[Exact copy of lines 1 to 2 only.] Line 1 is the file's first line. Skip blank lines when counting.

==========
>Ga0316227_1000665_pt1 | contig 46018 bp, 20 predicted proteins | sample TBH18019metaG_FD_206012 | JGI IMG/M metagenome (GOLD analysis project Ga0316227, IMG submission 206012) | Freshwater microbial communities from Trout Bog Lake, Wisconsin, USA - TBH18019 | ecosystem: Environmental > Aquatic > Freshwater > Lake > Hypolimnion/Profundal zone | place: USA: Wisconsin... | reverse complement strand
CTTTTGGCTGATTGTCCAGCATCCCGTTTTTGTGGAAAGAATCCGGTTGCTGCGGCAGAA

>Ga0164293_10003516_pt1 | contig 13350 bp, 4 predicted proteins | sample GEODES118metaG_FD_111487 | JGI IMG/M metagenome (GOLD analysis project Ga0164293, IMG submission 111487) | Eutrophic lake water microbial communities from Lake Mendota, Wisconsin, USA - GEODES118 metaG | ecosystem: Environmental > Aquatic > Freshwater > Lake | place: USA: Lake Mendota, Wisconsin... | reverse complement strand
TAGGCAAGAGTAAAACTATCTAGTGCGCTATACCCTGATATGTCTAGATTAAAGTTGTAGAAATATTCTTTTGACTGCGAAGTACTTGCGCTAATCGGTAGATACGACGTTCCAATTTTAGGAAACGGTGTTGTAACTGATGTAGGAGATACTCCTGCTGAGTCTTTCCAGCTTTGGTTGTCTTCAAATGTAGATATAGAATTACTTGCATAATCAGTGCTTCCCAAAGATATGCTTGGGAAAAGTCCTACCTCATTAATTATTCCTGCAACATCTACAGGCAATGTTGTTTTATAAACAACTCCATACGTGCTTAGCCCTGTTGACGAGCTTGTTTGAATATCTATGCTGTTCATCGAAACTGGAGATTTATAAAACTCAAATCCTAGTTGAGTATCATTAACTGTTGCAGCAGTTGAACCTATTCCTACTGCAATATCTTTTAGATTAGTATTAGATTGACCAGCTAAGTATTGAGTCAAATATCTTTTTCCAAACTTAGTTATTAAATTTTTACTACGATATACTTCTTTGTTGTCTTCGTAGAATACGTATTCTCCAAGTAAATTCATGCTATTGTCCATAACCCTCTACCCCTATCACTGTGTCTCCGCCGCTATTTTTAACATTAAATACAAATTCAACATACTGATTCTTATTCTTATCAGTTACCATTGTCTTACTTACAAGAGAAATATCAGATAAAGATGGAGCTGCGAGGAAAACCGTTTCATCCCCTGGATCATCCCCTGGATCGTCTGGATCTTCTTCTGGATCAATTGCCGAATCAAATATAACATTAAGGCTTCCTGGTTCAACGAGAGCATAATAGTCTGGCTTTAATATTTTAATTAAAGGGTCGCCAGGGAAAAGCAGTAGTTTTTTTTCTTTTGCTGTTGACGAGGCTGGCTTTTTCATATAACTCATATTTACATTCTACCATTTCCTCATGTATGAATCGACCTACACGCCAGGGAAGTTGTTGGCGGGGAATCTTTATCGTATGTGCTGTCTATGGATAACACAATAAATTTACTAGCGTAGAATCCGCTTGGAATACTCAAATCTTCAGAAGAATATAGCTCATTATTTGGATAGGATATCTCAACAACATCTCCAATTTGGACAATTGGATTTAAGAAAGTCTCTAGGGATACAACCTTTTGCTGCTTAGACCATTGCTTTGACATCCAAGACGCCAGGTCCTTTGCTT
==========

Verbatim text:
>Ga0316227_1000665_pt1 | contig 46018 bp, 20 predicted proteins | sample TBH18019metaG_FD_206012 | JGI IMG/M metagenome (GOLD analysis project Ga0316227, IMG submission 206012) | Freshwater microbial communities from Trout Bog Lake, Wisconsin, USA - TBH18019 | ecosystem: Environmental > Aquatic > Freshwater > Lake > Hypolimnion/Profundal zone | place: USA: Wisconsin... | reverse complement strand
CTTTTGGCTGATTGTCCAGCATCCCGTTTTTGTGGAAAGAATCCGGTTGCTGCGGCAGAA